Significant change coming to the shape of Health services

Today (Wednesday 21 April 2021) the Government announced decisions around the future shape and structure of the New Zealand health and disability system.  The changes are based on the Health and Disability System Review that was completed in June last year.  

 Could you please share the following information from Hauora Tairāwhiti Chief Executive Jim Green and Board Chair Kim Ngarimu with Maanaki Tairawhiti?

If you are looking for more information today have a look at the Transition Unit’s new website(external link).
(external link)

Significant changes are coming to the structure of New Zealand’s health system, says Hauora Tairāwhiti Chief Executive Jim Green. “It is important to reassure people that in the short term our health services will continue as these changes are put into place.  You will still see your GP, your local medical centre will continue to operate as will your optometrist, physiotherapist and, dentist. Gisborne Hospital will still be here. 

It will take 15 months to stand up the new system. Before that, legislation will be passed.”

The government says that the reforms aim to improve the quality, consistency and equity of care through a health system that is both closer to communities and more nationally connected. It is also to remove the obstacles that too often get in the way of nationally consistent and coordinated services.

In Tairāwhiti demand for healthcare continues to grow which is placing pressure on already stretched resources, says Hauora Tairāwhiti Chief Executive Jim Green. “Inequity of health outcomes for our Māori population is a feature of health in Tairāwhiti that we are constantly working to address. Many of the changes will support Māori decision-making, and direct commissioning of more kaupapa Māori and te ao Māori-grounded services, and co-commissioning of other health services. We have seen in Tairāwhiti that this has been very effective.”

Hauora Tairāwhiti Board Chair Kim Ngarimu says “the commitment to Tiriti partnerships and a new way of working through the Māori Health Authority is an exciting development, providing for a much stronger iwi and Māori influence across the system as a whole”.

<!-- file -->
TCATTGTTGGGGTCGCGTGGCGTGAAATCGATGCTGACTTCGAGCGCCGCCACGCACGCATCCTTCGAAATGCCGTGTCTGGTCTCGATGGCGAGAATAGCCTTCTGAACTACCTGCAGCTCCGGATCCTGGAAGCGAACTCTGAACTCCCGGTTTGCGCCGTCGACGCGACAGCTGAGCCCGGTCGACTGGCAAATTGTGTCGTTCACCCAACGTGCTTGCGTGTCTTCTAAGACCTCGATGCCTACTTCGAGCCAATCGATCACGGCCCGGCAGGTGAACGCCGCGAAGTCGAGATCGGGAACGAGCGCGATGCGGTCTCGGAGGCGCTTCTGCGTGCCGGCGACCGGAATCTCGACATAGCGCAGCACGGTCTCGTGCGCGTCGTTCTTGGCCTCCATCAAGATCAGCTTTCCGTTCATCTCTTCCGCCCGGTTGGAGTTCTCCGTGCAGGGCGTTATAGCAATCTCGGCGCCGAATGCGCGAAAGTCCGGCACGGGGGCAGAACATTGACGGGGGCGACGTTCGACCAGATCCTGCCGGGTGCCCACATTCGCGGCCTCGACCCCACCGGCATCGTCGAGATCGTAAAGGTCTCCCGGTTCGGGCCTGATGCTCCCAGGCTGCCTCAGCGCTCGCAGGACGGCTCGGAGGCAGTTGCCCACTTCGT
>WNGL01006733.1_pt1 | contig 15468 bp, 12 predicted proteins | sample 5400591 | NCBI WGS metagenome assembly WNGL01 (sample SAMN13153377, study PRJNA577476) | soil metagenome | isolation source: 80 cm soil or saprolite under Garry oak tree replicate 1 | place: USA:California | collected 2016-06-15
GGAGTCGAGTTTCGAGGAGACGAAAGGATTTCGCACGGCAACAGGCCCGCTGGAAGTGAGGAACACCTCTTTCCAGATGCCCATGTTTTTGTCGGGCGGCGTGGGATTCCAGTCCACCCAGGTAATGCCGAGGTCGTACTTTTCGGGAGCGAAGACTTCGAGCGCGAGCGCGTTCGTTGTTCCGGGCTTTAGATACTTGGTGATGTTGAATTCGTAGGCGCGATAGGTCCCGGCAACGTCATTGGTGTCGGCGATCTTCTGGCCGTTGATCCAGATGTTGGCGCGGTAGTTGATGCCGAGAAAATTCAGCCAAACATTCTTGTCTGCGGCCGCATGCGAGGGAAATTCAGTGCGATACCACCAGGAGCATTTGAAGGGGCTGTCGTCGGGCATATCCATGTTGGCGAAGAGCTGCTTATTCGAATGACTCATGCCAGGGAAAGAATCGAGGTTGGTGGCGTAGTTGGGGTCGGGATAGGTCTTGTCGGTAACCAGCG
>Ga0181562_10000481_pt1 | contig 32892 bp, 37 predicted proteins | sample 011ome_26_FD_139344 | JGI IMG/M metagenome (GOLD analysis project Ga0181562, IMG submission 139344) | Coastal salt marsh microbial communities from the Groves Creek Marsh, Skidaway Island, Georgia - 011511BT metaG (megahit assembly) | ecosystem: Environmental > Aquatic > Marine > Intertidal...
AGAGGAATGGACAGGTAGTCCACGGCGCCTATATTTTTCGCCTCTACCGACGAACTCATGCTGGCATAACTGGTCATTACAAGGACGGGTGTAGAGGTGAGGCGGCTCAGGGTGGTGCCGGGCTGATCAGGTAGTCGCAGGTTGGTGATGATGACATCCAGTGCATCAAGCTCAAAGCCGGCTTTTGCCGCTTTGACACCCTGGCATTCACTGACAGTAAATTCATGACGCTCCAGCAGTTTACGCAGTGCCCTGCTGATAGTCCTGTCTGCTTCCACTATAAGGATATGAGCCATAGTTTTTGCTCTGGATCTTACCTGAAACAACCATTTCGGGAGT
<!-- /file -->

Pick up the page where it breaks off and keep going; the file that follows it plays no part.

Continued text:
Key changes in the system will be:

  1. All DHBs will merge into a single nationwide health service. Health NZ, it will take responsibility for the day-to-day running of our health system including hospitals and primary health care.
  2. Health NZ will plan and commission health services for the whole population.  It will set up four regional divisions, a range of district offices with Population Health and Wellbeing Networks in DHB localities
  3. A new Māori Health Authority will have dual responsibilities; support the Ministry and Health NZ in shaping system policy and strategy; directly commission Kaupapa Māori services and work in partnership with Health NZ to co-commission other health services
  4. Public Health Units will be brought together into a national public health service within Health NZ.   The Ministry will host a new Public Health Agency to provide national leadership on public health policy, strategy and intelligence.
  5. The Ministry will remain as the steward and leader of the health system as a whole, but its operational functions will become the responsibility of Health NZ and the Māori Health Authority.  The Ministry will no longer have a direct funding or commissioning role. 
  6. The change will be rapid.  It is intended that the new structures will be operational from 1 July 2022.  In the meantime, interim agencies and governance arrangement to support those agencies will be established by the Minister.  The Board of the DHB will continue in the meantime, to support the transition to the new structures.  Similarly, our iwi/Māori partnership board Te Waiora o Nukutaimemeha, will continue its role while the form of partnership mechanisms are worked up to support the new structures.  It is intended to strengthen  Iwi-Māori Partnership Boards to act as a influencing and decision making voice for iwi and Māori in each locality so that Te Tiriti partnership operates at every level of our health system.


For Tairāwhiti the early signalled benefits will be:-

  • Even greater focus on Māori health equity and support for this through the Māori Health Authority, guided by our Iwi partners
  • There will be a locality network of healthcare providers in our community that includes local GPs, maternity carers, district nurses and optometrists, Māori health providers, other health providers, linked to Iwi, other government agencies and the Council to enable more joined up and responsive approaches to the health needs of our population;
  • We will have access to a nationwide network of resources to assist with service planning and delivery, including access to a larger pool of workforce and a broader service mix to support our community health needs.
  • There will be a better coordinated plan for infrastructure and IT improvement, including enabling technology to bring health services closer to people. Development will be faster and more connected.

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